TULARE COUNTY – Avocado growers have the chance for some higher crop yield now that a new variety can increase the amount of avocados they can grow per acre; and the UC Lindcove Research and Extension Center in Exeter participated in the trials that led to the variety’s promise.
The seeds for Luna UCR avocado variety were first planted at the Bob Lamb Ranch in Camarillo before they were transplanted at four research facilities, including the UC Lindcove REC, for advanced trials. According to the University of California Agriculture and Natural Resources (UC ANR), trees of the new Luna UCR variety are about half the size of other avocado varieties, but still manage to produce the same yield of other avocado plant varieties.
“Hopefully, it will receive similar returns to the ‘Hass’ once it is an established variety,” Mary Lu Arpaia, subtropical horticulture specialist at the UC ANR based in Riverside, said in a UC ANR report.
With smaller trees planted per acreage, growers have the chance to increase their yield since the trees take up less space while growing the same amount of fruit per tree. Additionally, with smaller trees on their lots, growers will also have an easier and safer experience when it is time to harvest the produce.
In addition to the Exeter UC Lindcove REC being one of four facilities that conducted trials of the Luna UCR, other facilities included: UC South Coast Research and Extension Center (REC) in Orange County; a privately owned farm in San Diego County; and another one in Ventura County.
The location in Ventura did face a setback and lost its avocado trees in the 2017 Thomas Fire, according to UC ANR. The farm in San Diego also terminated their trial when they changed management – leaving the RECs to finish the trials along with the UC Kearney Agricultural Research and Extension Center in Fresno County, another UC ANR facility.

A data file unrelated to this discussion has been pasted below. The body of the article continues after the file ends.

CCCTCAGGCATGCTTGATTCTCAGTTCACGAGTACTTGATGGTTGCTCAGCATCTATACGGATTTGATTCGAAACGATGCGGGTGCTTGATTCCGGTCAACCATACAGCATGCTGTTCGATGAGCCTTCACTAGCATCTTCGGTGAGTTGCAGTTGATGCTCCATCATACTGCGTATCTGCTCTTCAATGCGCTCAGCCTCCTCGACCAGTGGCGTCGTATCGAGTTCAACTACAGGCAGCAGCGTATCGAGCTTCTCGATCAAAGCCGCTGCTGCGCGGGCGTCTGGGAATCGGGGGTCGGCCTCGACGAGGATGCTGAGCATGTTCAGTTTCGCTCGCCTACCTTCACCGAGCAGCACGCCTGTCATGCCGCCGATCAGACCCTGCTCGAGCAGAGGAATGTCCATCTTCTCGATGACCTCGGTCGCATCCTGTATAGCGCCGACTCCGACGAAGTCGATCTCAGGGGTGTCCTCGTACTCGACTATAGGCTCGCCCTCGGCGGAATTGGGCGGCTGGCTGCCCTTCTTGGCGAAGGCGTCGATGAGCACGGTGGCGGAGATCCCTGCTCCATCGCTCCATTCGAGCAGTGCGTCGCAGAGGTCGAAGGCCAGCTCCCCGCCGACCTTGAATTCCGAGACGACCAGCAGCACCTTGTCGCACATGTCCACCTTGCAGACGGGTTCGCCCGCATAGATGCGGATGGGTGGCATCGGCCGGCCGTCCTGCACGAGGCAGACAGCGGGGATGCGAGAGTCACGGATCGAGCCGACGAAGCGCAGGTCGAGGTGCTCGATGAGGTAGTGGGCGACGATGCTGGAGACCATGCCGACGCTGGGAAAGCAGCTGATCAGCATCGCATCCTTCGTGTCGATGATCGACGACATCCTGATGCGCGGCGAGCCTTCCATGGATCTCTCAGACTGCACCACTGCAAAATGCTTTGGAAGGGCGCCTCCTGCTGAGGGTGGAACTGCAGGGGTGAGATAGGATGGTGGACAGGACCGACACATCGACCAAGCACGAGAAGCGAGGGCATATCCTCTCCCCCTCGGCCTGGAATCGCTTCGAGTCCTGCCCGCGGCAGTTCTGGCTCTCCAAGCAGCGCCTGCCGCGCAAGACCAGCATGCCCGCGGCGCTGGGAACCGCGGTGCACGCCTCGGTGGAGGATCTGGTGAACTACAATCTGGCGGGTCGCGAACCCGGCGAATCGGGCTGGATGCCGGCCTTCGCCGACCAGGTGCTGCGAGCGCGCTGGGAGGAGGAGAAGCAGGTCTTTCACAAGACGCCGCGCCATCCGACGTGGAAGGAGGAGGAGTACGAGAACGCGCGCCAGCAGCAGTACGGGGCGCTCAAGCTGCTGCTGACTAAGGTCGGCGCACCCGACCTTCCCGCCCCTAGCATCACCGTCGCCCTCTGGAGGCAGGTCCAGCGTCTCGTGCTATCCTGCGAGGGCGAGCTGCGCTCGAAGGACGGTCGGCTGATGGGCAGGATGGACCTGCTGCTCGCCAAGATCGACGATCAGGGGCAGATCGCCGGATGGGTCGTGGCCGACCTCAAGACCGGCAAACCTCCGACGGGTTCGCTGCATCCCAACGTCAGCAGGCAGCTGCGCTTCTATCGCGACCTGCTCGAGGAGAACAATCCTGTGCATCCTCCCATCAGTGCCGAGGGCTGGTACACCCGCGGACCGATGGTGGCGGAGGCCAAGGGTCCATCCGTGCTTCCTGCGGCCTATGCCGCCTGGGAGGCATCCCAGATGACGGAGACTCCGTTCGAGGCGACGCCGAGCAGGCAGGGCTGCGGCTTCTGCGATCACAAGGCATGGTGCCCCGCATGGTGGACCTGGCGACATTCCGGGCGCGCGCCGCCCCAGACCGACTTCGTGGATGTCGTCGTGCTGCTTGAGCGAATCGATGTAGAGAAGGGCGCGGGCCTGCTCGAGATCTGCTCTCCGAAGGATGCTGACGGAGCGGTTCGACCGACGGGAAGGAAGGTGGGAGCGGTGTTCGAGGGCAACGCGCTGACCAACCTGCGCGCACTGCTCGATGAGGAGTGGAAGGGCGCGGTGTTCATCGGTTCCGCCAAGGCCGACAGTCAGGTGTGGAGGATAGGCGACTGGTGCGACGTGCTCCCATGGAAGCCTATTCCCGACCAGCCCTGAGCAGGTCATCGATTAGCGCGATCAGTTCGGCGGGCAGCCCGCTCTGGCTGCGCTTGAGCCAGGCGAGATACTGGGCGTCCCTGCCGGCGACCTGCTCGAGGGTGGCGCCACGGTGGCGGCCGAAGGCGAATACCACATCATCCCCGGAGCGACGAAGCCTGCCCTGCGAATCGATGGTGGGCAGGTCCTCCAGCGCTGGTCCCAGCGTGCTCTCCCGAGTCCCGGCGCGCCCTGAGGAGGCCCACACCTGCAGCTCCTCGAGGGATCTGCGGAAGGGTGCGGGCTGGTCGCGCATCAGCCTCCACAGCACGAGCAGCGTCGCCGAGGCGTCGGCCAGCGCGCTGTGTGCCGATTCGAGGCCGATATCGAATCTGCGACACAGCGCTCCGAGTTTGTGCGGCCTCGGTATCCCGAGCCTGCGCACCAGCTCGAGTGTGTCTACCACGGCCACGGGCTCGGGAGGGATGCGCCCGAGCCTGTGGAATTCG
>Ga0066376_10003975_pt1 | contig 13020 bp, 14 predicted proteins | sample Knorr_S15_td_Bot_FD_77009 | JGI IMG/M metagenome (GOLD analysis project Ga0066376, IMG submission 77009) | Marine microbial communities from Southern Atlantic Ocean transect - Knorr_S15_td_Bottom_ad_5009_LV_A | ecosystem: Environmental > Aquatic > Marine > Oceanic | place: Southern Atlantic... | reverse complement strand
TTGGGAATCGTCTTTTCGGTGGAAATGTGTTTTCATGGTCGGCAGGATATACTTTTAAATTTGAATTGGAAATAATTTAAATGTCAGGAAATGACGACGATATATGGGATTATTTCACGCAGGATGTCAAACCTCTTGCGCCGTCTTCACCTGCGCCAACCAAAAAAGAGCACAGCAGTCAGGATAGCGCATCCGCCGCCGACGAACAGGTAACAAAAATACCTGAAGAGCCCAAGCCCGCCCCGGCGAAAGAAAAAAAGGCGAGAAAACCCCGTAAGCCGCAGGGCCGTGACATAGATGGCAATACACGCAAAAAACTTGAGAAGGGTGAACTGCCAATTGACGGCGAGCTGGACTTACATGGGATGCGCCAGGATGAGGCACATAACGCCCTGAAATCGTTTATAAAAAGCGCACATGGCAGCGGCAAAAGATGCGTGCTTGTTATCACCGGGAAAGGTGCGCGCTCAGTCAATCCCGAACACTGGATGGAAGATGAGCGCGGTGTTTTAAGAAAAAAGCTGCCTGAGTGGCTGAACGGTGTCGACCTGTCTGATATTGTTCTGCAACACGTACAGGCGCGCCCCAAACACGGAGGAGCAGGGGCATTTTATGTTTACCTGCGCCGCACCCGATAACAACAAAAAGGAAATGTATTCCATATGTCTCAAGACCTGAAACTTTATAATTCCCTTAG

“South Coast REC has a long history of supporting research and extension activities of high-value crops important to California, including avocados,” Darren Haver, director of the South Coast REC said. “Many of the REC staff have worked with the avocado-breeding program researchers for more than two decades and continue to work closely with them to ensure the success of new avocado varieties, including ‘Luna UCR’.”
As reported by UC ANR, Arpaia said the Fresno County facility made it possible for her team to conduct noteworthy research on the crop’s critical post harvest and sensory research. Not only that, but it also helped with consumer testing of the avocados, which included up to six-week trials of fruit ratings for storage life and taste.
“UC ANR has played an important role in our ability to not only identify ‘Luna UCR,’ but in preparing it for the world market, too,” Arpaia said in the UC ANR report.
Once the trees of the Luna UCR variety are planted, the trees are anticipated to come into “full” production in approximately five years, according to UC ANR.